The Champion Who Almost Never Was

"I would prefer to run the 10,000; it is less work, and the marathon takes a lot of preparation," she laughs, and goes on to explain that to get into track shape for her is much easier than to get ready for a marathon. Plus, her only championship medal to date comes from the 2006 European Championships where she was the 10,000m bronze medal winner.

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Although Grigoryeva competed at the Sydney Olympics, she did not really "get serious" with her athletics career until 2002. "After the birth of my daughter, then I started to train hard," she explains. "I thought about the responsibility of motherhood, and was afraid of pushing my body hard before I had given birth to a child."

Then, upon the urging of her sister, Irina Timofeyeva, who was four years her senior, she picked up the pace. "Earlier at school, she had also encouraged me and introduced me to a coach, but I did not like the coach." A nice twist: Lidiya won the 2005 Paris Marathon and, following in her footsteps, Irina won the event in 2006.

Grigoryeva's training for Boston 2008 began on January 10, jumping up to 110 to 125 miles per week. The plan, which is based on a progressive long run, a medium long (75 percent of that long run), and two speed sessions per week involves training in three different countries, Turkey, the USA, and Russia.

Because of inclement weather, and an offer from the state, she joined 20 other athletes to train in Turkey during January; "perfect weather, it was very nice to be running in 15 degrees celsius!" (59 degrees Fahrenheit). The next phase was a visit to America to get checked out by the Madison avenue-based physio, Gary P. Guerriero. "My back is very tight, not an injury, but after running maybe in Boston last year and the preparations of hard downhill running I feel very sore there, so we have been working with massage," she explains. And then, to get some warm weather training down in Gainesville, Florida, a U.S. hotbed for Russian athletes.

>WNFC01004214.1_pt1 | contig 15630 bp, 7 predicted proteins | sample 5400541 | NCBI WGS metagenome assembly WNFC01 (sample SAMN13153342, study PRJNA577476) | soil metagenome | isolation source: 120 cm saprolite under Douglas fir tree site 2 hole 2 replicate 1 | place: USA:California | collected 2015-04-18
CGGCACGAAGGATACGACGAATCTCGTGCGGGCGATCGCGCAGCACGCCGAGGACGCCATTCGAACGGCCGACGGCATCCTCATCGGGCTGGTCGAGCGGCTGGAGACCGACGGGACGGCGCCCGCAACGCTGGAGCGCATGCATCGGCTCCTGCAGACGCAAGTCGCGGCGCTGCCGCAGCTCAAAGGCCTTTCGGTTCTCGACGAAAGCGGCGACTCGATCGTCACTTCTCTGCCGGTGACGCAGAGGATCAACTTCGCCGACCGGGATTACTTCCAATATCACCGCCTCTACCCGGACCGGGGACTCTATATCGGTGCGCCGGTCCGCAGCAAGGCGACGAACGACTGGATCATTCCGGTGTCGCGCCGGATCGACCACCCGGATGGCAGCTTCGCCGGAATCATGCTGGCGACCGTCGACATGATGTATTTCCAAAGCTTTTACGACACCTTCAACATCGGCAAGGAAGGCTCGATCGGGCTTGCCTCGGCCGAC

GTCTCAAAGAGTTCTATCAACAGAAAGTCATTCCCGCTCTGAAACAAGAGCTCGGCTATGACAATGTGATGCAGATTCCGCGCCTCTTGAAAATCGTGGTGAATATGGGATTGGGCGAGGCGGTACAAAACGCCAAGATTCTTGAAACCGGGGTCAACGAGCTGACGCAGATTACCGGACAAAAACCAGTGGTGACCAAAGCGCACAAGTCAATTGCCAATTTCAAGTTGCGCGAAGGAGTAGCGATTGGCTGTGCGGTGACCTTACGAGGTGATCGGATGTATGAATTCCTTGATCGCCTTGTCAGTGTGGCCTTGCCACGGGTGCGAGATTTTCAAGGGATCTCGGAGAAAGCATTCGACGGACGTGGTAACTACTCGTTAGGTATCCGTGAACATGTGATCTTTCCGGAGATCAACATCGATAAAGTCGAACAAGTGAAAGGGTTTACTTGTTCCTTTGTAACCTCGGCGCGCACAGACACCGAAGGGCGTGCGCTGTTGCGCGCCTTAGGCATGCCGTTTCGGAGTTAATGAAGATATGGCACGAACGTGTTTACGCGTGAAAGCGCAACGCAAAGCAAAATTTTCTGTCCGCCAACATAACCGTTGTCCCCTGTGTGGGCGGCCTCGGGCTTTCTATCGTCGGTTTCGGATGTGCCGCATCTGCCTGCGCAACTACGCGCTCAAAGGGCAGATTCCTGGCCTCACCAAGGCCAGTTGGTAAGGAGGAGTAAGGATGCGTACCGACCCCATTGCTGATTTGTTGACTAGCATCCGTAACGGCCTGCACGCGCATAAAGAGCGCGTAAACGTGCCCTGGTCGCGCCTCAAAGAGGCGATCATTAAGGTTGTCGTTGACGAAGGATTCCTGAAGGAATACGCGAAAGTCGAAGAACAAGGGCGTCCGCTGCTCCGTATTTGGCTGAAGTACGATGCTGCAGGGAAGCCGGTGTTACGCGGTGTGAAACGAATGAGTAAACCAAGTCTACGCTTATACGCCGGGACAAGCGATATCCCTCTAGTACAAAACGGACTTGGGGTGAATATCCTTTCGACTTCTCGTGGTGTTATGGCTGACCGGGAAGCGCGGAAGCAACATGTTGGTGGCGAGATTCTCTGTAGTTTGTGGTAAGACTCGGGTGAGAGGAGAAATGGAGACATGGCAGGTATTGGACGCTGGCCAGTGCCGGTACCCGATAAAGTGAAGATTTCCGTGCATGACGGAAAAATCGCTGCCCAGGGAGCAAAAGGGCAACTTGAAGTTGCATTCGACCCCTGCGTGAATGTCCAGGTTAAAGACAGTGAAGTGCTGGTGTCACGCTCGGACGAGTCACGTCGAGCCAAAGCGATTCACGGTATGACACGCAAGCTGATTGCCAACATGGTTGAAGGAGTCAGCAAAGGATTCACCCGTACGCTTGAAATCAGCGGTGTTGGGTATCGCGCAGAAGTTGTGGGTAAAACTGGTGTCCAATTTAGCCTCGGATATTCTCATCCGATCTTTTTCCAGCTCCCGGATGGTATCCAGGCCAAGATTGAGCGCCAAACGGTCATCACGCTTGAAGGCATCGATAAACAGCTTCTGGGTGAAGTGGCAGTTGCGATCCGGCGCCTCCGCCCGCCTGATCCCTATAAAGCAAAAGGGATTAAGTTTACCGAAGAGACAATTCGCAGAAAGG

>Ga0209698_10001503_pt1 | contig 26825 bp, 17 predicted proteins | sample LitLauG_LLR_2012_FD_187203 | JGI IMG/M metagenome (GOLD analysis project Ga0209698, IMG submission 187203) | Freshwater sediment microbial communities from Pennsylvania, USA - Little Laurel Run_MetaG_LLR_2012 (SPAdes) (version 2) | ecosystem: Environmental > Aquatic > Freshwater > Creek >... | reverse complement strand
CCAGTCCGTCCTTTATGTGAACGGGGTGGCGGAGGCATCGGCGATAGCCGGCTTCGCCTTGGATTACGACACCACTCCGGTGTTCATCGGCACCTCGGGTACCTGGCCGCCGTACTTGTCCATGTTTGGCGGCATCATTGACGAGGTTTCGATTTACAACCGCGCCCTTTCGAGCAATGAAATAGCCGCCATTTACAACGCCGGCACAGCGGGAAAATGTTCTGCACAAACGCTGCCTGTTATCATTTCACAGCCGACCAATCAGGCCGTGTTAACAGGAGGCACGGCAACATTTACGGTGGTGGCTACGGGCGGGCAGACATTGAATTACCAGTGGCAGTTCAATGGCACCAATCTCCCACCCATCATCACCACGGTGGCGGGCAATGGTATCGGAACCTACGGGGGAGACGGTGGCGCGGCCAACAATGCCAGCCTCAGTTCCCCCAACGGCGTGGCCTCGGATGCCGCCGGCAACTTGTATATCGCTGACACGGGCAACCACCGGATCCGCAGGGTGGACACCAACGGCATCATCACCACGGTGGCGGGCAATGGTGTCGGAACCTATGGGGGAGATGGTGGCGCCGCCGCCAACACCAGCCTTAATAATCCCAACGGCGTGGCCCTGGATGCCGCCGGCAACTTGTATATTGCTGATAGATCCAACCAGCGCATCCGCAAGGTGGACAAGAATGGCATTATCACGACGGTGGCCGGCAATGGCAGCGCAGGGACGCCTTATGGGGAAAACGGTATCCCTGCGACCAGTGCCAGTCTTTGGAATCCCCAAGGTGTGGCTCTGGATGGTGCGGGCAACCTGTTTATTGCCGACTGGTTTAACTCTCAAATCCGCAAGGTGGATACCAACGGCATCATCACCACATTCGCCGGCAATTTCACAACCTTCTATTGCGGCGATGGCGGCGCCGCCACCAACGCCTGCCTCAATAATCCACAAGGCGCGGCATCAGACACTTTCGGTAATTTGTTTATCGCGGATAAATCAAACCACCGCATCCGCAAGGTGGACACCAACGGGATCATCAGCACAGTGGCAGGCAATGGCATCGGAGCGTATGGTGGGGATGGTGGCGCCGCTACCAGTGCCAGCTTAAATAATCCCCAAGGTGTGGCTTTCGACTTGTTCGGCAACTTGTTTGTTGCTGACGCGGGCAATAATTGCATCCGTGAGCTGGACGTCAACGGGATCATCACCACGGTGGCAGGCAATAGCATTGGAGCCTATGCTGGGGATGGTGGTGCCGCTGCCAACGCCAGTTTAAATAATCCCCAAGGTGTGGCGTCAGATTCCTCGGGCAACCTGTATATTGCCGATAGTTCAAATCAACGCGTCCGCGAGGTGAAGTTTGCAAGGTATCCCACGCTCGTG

Most of Grigoryeva's running is done alone, in forests or on the open road. "I like this time, and I love to do the training. I have a good sense of pace, I know my body well. If I am out training, I don't need to know splits, I can feel if I am on pace or not," she observes. "When I am out running, I often try to think about form, if I can run with better form."

I ask Lidiya if she ever thinks about her earlier life, and if the hardships she endured push her on to harder training? "The days were hard. When I was four, my father left and I would be a herder for the neighbor's geese to earn money. Yes, maybe this is why I am able to squeeze everything out of myself when I am racing. It was difficult times."


Related links:

Free Training Log: Track your Progress

Running Tips from Olympic Gold Medalist Deena Kastor

Boston Course Tips

Healthiest Chocolate for Runners So what are the talents that took her to first place in Boston, what does she think her running strengths are? "I can run for a long time and keep a low pulse of 130 beats when running at 4:00 per kilometer. Maintaining a high speed, for instance, in an interval session like 3x5,000m, is what I find hard. High mileage for me is easy."

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